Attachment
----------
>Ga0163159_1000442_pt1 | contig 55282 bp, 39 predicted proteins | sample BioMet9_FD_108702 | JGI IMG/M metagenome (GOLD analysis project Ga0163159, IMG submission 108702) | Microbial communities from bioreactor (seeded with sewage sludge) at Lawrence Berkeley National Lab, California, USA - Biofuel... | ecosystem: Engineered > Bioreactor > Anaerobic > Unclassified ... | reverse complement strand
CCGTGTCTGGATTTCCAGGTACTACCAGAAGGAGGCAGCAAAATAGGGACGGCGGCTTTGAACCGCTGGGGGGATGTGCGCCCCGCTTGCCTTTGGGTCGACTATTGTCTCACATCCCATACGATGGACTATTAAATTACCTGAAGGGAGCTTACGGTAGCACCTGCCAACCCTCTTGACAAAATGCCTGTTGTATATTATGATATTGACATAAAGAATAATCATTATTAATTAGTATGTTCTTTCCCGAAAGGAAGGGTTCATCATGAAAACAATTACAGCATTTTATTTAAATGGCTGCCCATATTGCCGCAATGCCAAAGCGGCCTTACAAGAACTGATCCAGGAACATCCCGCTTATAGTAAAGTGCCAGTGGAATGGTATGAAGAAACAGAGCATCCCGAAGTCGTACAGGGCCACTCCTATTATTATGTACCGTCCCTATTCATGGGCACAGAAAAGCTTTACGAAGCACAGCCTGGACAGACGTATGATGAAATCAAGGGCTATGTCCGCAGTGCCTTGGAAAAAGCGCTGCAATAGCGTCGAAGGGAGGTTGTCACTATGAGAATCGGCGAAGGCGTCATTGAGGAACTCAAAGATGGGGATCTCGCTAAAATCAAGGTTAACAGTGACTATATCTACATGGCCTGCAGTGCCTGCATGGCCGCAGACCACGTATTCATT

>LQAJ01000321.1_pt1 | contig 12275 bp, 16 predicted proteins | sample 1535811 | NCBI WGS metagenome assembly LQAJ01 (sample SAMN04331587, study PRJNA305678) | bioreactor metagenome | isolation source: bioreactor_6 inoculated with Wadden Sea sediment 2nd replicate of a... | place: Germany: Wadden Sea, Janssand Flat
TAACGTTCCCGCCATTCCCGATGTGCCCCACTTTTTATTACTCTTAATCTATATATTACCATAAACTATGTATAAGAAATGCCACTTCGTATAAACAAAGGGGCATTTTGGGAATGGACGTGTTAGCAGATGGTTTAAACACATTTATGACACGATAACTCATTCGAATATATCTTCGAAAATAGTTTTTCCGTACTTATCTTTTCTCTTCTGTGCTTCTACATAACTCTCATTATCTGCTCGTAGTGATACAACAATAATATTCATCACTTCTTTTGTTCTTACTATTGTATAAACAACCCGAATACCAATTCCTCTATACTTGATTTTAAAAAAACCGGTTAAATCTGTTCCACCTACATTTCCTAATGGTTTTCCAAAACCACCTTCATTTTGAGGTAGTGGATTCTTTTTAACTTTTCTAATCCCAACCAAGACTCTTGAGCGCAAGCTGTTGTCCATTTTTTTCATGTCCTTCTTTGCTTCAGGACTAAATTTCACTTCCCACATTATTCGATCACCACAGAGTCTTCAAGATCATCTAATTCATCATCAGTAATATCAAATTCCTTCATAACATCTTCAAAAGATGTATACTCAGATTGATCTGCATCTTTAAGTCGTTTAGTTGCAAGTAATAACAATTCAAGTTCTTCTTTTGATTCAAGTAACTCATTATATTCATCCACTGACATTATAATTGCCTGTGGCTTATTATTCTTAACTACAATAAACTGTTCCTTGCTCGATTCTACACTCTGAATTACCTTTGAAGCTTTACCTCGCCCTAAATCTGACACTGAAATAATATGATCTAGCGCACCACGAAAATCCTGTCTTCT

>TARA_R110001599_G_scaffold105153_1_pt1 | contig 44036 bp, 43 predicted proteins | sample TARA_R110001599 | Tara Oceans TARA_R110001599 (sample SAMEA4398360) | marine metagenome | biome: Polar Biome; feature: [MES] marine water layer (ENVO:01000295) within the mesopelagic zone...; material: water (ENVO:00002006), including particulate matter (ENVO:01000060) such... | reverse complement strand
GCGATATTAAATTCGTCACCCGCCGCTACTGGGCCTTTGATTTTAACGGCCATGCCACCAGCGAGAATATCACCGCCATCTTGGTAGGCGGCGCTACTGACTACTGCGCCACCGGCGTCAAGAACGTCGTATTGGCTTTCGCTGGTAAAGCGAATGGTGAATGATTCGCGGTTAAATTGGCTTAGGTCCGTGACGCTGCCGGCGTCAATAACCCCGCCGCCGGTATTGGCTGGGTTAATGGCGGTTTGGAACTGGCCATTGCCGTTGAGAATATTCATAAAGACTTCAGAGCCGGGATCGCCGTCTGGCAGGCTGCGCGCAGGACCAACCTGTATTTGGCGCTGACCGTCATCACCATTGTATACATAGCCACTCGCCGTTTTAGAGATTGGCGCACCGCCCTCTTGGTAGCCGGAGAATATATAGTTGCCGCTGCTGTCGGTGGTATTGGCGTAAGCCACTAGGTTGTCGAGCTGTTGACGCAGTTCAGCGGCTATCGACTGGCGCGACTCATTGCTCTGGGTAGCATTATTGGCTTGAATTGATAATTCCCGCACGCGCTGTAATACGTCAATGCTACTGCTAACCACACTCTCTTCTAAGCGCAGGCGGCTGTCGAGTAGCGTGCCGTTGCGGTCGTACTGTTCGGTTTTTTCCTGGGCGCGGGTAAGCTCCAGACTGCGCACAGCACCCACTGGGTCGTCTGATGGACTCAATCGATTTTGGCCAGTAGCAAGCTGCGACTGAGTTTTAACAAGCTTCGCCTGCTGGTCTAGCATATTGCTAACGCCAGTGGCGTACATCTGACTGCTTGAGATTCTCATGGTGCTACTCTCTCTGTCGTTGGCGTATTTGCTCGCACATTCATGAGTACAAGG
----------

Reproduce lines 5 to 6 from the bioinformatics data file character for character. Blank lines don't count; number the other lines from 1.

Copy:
>TARA_R110001599_G_scaffold105153_1_pt1 | contig 44036 bp, 43 predicted proteins | sample TARA_R110001599 | Tara Oceans TARA_R110001599 (sample SAMEA4398360) | marine metagenome | biome: Polar Biome; feature: [MES] marine water layer (ENVO:01000295) within the mesopelagic zone...; material: water (ENVO:00002006), including particulate matter (ENVO:01000060) such... | reverse complement strand
GCGATATTAAATTCGTCACCCGCCGCTACTGGGCCTTTGATTTTAACGGCCATGCCACCAGCGAGAATATCACCGCCATCTTGGTAGGCGGCGCTACTGACTACTGCGCCACCGGCGTCAAGAACGTCGTATTGGCTTTCGCTGGTAAAGCGAATGGTGAATGATTCGCGGTTAAATTGGCTTAGGTCCGTGACGCTGCCGGCGTCAATAACCCCGCCGCCGGTATTGGCTGGGTTAATGGCGGTTTGGAACTGGCCATTGCCGTTGAGAATATTCATAAAGACTTCAGAGCCGGGATCGCCGTCTGGCAGGCTGCGCGCAGGACCAACCTGTATTTGGCGCTGACCGTCATCACCATTGTATACATAGCCACTCGCCGTTTTAGAGATTGGCGCACCGCCCTCTTGGTAGCCGGAGAATATATAGTTGCCGCTGCTGTCGGTGGTATTGGCGTAAGCCACTAGGTTGTCGAGCTGTTGACGCAGTTCAGCGGCTATCGACTGGCGCGACTCATTGCTCTGGGTAGCATTATTGGCTTGAATTGATAATTCCCGCACGCGCTGTAATACGTCAATGCTACTGCTAACCACACTCTCTTCTAAGCGCAGGCGGCTGTCGAGTAGCGTGCCGTTGCGGTCGTACTGTTCGGTTTTTTCCTGGGCGCGGGTAAGCTCCAGACTGCGCACAGCACCCACTGGGTCGTCTGATGGACTCAATCGATTTTGGCCAGTAGCAAGCTGCGACTGAGTTTTAACAAGCTTCGCCTGCTGGTCTAGCATATTGCTAACGCCAGTGGCGTACATCTGACTGCTTGAGATTCTCATGGTGCTACTCTCTCTGTCGTTGGCGTATTTGCTCGCACATTCATGAGTACAAGG